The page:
Electronic Versus Contactor Switching
Posted 16 October 2006 - 08:45 PM
Posted 16 October 2006 - 10:06 PM
When you switch the capacitors with a contactor, you will get an inrush current to charge the capacitors. It is common to use some form of impedance to reduce this inrush current. Capacitor contactors have early make contacts with series resistance that close before the main contacts.
Solid state switching of capacitors is designed to switch at the voltage zero crossing.
This eliminates the charging current to the capacitors and allows far more frequent operation.
With sold state switching, it is important to ensure that a hard fire technique is used for the SCRs, otherwise, the SCRs will effectively switch ON a few cylces after the zero crossing and there will be a current transient that could damage the SCRs, plus it tends to defeat the whole idea of the solid state control.
In most situations, because the tarrif is based on a holf hour integral, rapid switching is not really required, so little is gained from the use of the solid state.
One disadvantage of the solid state is that the capacitors will cause a high current transient current to flow if there are any voltage transients on the supply. This transient current is passed through the SCRs and can damage them. The addition of detuning reactors will limit the transient currents.
I would recommend that detuning reactors are used when solid state switching is used.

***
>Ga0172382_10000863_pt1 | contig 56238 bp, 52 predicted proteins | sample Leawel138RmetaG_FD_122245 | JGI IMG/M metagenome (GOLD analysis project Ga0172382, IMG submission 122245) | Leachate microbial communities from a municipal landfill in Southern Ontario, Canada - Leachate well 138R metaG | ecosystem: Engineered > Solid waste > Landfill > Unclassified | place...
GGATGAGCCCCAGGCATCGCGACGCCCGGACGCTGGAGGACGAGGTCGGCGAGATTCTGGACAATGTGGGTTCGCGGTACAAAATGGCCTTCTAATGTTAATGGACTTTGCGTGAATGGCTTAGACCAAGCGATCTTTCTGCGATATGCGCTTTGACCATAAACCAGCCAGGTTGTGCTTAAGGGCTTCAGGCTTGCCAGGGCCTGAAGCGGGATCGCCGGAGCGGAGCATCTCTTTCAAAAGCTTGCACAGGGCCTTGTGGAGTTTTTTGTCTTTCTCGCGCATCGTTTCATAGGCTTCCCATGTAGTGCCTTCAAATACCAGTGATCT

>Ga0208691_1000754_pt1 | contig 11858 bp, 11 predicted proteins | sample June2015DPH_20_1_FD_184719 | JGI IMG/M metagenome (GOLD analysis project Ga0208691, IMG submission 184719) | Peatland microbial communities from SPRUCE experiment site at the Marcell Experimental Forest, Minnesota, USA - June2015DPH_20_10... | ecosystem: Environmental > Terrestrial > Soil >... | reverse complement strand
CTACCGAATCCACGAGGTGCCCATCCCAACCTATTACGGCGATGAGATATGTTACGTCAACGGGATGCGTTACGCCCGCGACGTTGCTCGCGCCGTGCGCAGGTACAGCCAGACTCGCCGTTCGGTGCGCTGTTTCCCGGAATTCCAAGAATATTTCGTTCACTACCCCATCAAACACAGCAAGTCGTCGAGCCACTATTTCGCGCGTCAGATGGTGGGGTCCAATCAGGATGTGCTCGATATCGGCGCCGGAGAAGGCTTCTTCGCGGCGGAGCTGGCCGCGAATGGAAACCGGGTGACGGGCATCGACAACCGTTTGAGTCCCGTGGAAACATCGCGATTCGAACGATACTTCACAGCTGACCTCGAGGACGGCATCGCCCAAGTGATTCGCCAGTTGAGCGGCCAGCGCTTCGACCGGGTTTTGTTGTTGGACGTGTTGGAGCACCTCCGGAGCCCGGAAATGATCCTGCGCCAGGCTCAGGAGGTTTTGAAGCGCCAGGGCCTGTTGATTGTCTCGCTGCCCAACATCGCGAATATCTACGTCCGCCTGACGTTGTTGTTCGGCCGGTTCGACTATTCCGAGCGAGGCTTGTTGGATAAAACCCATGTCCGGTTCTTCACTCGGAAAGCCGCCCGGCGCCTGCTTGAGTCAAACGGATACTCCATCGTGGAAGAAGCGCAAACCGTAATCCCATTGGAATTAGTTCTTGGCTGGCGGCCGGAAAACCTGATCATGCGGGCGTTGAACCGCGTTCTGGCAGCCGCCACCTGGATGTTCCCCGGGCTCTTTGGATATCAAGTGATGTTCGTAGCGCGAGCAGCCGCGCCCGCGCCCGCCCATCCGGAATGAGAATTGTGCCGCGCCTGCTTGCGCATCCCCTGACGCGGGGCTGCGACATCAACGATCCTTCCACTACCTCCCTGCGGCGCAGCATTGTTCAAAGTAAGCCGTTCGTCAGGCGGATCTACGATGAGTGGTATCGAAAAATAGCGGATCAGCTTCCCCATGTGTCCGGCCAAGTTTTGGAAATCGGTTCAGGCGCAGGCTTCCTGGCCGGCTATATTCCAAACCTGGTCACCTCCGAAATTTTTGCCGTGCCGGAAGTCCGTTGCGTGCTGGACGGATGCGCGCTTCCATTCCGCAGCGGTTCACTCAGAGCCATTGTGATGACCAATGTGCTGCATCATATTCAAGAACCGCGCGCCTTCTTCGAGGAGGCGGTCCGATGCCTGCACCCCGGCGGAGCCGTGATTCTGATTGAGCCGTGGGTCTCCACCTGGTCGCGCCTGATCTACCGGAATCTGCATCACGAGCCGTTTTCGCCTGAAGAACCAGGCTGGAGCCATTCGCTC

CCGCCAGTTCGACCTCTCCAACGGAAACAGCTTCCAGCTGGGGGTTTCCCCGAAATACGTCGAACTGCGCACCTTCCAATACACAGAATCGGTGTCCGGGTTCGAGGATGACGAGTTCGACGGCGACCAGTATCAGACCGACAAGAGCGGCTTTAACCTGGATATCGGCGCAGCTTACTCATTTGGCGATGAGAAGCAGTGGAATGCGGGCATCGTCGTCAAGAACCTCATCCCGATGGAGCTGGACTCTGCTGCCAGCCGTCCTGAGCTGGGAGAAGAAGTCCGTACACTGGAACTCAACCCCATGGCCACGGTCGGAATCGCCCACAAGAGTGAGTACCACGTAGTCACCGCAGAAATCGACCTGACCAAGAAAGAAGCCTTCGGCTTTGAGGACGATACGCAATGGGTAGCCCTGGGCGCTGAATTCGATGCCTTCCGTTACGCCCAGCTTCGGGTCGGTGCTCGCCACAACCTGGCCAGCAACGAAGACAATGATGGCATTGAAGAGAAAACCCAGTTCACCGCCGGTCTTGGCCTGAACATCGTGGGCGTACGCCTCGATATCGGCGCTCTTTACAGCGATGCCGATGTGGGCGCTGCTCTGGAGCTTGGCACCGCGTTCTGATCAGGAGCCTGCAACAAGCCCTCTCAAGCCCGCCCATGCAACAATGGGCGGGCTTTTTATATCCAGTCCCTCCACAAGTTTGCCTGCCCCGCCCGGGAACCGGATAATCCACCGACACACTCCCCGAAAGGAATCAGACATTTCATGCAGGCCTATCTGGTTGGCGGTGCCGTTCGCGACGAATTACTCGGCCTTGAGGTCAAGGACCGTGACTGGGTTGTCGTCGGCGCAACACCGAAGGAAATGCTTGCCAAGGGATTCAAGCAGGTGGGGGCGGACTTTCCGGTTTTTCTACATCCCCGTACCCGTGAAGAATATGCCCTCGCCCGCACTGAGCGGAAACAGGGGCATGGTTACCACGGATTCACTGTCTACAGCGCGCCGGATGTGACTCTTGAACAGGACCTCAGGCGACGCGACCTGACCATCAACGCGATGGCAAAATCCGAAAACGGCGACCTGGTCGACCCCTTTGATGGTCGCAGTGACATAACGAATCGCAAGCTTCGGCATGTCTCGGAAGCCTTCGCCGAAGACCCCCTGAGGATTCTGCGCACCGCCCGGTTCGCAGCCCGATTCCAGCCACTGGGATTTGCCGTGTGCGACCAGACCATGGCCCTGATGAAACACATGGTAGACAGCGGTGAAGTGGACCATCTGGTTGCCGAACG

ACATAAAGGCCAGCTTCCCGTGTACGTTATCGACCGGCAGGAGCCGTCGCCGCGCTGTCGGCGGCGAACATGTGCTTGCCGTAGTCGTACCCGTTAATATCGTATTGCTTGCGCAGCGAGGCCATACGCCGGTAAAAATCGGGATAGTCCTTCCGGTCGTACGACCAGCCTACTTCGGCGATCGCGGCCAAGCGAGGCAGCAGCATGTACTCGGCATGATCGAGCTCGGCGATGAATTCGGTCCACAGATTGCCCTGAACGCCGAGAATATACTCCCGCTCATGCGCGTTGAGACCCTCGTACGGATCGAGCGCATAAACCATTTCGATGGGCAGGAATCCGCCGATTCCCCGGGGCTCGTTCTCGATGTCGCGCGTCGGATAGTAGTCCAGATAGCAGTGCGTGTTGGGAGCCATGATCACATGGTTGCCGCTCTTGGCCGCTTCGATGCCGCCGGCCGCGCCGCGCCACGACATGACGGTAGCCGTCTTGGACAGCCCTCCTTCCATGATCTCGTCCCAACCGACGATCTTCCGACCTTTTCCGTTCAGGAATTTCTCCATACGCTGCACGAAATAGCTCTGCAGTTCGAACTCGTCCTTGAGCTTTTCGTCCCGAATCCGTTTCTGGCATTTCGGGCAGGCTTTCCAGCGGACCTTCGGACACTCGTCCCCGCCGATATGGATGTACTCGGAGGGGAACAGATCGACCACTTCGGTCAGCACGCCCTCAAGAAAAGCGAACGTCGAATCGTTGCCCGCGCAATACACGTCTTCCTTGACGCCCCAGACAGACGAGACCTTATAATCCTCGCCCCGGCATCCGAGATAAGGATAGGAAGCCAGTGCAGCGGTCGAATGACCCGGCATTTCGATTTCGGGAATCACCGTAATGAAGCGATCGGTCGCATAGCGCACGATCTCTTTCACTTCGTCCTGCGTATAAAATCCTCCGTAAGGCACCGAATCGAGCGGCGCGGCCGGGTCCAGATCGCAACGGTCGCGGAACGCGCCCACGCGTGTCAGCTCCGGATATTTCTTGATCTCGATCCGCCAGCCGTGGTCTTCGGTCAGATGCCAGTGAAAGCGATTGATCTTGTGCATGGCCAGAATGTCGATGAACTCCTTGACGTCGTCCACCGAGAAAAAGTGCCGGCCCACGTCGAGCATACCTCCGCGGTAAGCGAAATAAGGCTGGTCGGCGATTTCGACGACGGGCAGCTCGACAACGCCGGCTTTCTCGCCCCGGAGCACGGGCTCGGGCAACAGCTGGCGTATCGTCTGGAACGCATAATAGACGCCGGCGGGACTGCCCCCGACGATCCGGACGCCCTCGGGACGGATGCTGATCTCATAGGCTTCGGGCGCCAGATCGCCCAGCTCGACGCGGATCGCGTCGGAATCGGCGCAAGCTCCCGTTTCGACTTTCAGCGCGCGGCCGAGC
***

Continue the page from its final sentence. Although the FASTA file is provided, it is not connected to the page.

for high speed switching, use solid state plus detuning reactors.
for standard switching, the normal contactors are OK except for the transient when they switch which will reflect as a voltage transient on a high impedance system.
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Posted 17 October 2006 - 12:02 AM
Posted 17 October 2006 - 06:37 PM
Posted 18 October 2006 - 04:59 AM
I recall doing a job for a manufacturer of ovens many years ago. The application was a hand held trigger operated spot welding gun. Electro-mechanical contactors were failing every month and a half due to the 3000 operations per hour experienced during peak production times. Unfortunately the customer expected the cause of failures to be electrical and as a result of that kept increasing contactor size without any joy. He persisted for many years.
When approached on the matter I offered a solid state contactor ex-Payne Engineering US. From memory it was from their 11C series. That SS contactor provided troublefree operation for a period of 12 years before the plant finally shut down.
Through the implementation of solid start control (in this case) the customer experienced substantial savings in term of cost of replacment product and labour, but more importantly they were able to maximise uptime and productivity. I can only guestimate that that 11C contactor paid for itself thousands of times over the years.
The point that I was making in my previous response was simply that the introduction of solid state contactors is not always pursued for electrical reasons. In fact I would go so far as to say that noise reduction is driving SSR and SSC business in many regions around the globe. We know of individual companies in Singapore taking up 40,000 SSR's per year for that reason alone.
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